HERE’S a health warning: this story is full of WTF moments, as social media would put it. But read on – at your own risk of apoplexy – for some stark light on why the Eastern Cape, that most disaster-prone of provinces, lives full-time in the dwang.
First, meet Freedom Stationery; you’ll soon form some views on how the company has been treated. The other characters: provincial education MEC, the superintendent-general of provincial education and two administrative assistants, whose joint ineptness could cost the province R4-million.
In 2010 Freedom tendered to supply school stationery. A month later the department advertised that it had cancelled the tender. Two bidders, including Freedom, challenged that decision in court, in the process discovering a letter, written by the bid committee to the Super, recommending Freedom as one of the group of bidders who should get the tender.
That case ended with agreement that the process would go back to the point at which the bid committee wrote in support of Freedom. Instead of resolving the dispute, however, a series of tragi-comic events followed with, inevitably, a new raid on the education budget.
For at the end of the case the Super turned his sights on Freedom: how did you get that letter, he demanded. He said the fact that Freedom had the letter amounted to an ‘abuse’, compromising the whole process. He gave the company a deadline to explain, saying if he didn’t received a satisfactory reply he would exclude Freedom from consideration.
The deadline having past the Super awarded the contract to other bidders, excluding Freedom. Asked for reasons he said he excluded their bid as they failed to explain how they had got the original letter.
Now Freedom claims the Super’s failure to consider the company was unreasonable and they are suing for R4-million in loss of profits.
For here’s the strangest thing: Freedom met that crucial deadline. Those letters of explanation WERE sent by Freedom’s lawyers and they WERE received by the department’s fax and computer. Yet the Super and the two departmental administrative assistants say they never arrived.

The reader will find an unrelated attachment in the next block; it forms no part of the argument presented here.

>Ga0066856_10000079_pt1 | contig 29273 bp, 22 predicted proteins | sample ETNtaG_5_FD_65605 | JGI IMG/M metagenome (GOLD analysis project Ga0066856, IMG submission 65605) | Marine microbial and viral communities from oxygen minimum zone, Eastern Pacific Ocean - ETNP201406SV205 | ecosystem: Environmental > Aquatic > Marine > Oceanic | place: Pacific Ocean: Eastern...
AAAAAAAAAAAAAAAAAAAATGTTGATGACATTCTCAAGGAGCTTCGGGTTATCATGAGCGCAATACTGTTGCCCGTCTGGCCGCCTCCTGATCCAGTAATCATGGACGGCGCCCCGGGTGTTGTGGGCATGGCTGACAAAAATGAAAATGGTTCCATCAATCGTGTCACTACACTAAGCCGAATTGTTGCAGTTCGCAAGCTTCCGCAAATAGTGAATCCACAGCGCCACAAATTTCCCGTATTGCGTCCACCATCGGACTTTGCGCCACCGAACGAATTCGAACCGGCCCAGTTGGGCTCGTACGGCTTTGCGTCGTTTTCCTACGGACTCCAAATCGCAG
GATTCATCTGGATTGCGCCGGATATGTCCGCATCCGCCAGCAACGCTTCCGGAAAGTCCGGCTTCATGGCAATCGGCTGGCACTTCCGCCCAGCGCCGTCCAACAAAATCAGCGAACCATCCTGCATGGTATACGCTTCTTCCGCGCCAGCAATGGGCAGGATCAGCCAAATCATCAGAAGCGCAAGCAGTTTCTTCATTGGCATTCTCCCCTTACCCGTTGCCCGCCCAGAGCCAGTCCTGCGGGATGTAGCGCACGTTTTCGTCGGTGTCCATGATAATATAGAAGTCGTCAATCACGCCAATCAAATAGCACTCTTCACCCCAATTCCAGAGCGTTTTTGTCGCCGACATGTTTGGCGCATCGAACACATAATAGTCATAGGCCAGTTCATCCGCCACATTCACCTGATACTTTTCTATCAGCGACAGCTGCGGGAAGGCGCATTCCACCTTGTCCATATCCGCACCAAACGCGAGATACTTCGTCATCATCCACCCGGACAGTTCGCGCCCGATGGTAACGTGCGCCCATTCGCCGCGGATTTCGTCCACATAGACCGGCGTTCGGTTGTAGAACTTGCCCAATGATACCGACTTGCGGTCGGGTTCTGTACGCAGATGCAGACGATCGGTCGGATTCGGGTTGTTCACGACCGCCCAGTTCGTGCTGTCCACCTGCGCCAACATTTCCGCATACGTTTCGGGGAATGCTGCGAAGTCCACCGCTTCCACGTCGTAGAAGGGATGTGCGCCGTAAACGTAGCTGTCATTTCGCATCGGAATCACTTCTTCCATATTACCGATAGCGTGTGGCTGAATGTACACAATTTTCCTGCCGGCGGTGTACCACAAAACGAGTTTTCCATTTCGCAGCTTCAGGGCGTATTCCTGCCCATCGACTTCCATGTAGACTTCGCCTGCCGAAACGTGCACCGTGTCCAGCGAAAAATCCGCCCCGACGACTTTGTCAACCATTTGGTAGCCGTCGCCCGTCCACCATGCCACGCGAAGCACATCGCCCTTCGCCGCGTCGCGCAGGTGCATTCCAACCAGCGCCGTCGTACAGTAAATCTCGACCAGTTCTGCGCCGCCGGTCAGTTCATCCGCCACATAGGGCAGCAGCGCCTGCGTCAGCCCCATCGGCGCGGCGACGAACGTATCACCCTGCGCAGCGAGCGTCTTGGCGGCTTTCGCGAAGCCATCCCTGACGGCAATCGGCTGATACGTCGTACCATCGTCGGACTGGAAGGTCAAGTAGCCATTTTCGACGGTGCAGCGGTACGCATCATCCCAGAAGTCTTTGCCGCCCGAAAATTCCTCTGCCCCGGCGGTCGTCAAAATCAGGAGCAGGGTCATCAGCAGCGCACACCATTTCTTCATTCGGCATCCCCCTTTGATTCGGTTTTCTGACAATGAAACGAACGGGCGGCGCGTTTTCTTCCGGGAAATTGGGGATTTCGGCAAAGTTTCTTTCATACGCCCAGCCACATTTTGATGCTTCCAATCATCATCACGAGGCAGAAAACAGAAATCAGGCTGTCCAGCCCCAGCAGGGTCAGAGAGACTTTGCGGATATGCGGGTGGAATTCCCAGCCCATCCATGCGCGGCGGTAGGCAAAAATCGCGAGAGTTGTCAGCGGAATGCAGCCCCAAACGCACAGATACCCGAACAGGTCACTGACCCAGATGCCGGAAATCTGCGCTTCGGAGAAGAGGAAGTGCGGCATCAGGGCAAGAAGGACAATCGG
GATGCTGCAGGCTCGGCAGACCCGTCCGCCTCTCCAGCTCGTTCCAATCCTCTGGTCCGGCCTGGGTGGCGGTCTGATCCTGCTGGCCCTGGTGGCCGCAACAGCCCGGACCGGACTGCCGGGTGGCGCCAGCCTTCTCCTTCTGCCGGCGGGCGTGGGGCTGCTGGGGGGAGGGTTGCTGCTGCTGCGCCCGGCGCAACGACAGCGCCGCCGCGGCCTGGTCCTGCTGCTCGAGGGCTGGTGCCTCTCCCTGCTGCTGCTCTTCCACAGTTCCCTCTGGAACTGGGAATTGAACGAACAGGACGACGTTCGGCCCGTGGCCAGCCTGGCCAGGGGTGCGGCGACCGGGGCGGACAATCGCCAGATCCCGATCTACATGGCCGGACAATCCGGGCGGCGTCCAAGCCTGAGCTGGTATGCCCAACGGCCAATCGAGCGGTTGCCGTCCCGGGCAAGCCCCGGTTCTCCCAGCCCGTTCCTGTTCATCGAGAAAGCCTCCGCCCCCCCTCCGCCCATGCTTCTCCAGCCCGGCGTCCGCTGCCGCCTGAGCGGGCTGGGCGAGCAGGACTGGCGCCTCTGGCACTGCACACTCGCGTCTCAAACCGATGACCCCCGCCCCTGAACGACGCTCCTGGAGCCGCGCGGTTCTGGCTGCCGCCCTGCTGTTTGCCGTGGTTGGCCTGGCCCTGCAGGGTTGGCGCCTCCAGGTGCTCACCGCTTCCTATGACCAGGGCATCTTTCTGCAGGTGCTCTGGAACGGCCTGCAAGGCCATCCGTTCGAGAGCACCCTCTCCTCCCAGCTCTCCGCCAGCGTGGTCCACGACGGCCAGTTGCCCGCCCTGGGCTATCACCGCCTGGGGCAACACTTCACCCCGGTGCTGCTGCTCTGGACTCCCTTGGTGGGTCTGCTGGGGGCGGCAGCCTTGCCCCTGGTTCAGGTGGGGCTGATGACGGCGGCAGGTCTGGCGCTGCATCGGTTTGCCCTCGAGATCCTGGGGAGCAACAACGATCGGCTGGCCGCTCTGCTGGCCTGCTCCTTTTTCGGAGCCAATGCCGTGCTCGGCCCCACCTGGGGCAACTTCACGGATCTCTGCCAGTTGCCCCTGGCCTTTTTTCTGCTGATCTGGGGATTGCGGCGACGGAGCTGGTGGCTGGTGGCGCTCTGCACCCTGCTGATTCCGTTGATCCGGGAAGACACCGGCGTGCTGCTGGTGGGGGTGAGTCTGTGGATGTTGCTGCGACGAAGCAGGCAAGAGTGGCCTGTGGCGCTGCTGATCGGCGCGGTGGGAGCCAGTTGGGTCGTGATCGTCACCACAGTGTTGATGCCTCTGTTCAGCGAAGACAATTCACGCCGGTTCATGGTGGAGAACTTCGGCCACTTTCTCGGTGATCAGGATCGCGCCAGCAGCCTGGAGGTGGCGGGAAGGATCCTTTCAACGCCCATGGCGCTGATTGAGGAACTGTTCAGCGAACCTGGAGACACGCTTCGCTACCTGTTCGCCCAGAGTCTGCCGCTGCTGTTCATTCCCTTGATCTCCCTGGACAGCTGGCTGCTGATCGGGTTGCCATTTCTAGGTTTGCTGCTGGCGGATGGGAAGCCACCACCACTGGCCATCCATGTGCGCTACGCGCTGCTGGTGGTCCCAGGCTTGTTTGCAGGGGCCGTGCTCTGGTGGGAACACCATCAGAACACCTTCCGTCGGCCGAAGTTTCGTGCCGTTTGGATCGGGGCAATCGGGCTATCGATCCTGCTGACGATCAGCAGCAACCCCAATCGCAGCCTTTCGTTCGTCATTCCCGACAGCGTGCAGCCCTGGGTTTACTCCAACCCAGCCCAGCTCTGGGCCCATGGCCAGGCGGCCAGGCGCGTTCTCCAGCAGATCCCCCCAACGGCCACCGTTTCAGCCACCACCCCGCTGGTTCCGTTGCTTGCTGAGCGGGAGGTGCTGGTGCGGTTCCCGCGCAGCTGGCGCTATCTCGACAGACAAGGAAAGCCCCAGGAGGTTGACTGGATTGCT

Based on incontrovertible evidence from the fax machines and computers of both the lawyers and the department, the department had to agree that the letters were sent by the lawyers – and were received by the department. The department had even written to acknowledge receipt of one of the contested lawyers’ letters. But still, in court, the department’s staff continued to claim the letters were not received and that the Super never saw them.
Admin assistant Gcobisa Katikati, for example, could not explain an email from herself, sent to the lawyers, acknowledging their letter. She adamantly ‘remembered’ both that no letter from the lawyers was ever received and that she never wrote any acknowledgment.
Can you imagine the cringe-factor in court as officials steadfastly denied the letters were sent by the lawyers to the department and yet were unable to dispute their own concession that the letters had been both sent and received?
Eventually it boiled down to this argument by the department: maybe the lawyers sent the letters, maybe they were even received, but Freedom had to prove that the Super himself saw them before taking the decision to exclude Freedom from the tender.
Freedom’s lawyers on the other hand said the letters were sent to the fax number stipulated by the department for correspondence. What more could they have done?
Judge Yusuf Ebrahim agreed. He found the administrative assistants’ evidence unsatisfactory and that it would be unjust if Freedom had to account for the department’s failure to follow proper office procedures. Furthermore the Super had failed to testify, thus strengthening Freedom’s case.
In addition, he said, it was wrong of the Super to have fussed over Freedom’s possession of the original letter: there was a perfectly reasonable explanation of whose veracity the Super was already aware and Freedom’s having a copy could never be said to have compromised the process, much less abuse it.
The conclusion was ‘inescapable’ that the Super acted in bad faith when he unreasonably ignored Freedom’s letter of explanation, and his decision was made with the ‘express intention’ of excluding Freedom from the tender.
After Judge Ebrahim held the department liable for the damages Freedom can prove, the case now moves into the second phase: a fight about just how much the Super’s bad faith decision cost the company. Not to mention what the department’s appalling ineptness will cost the province, its children – and their future.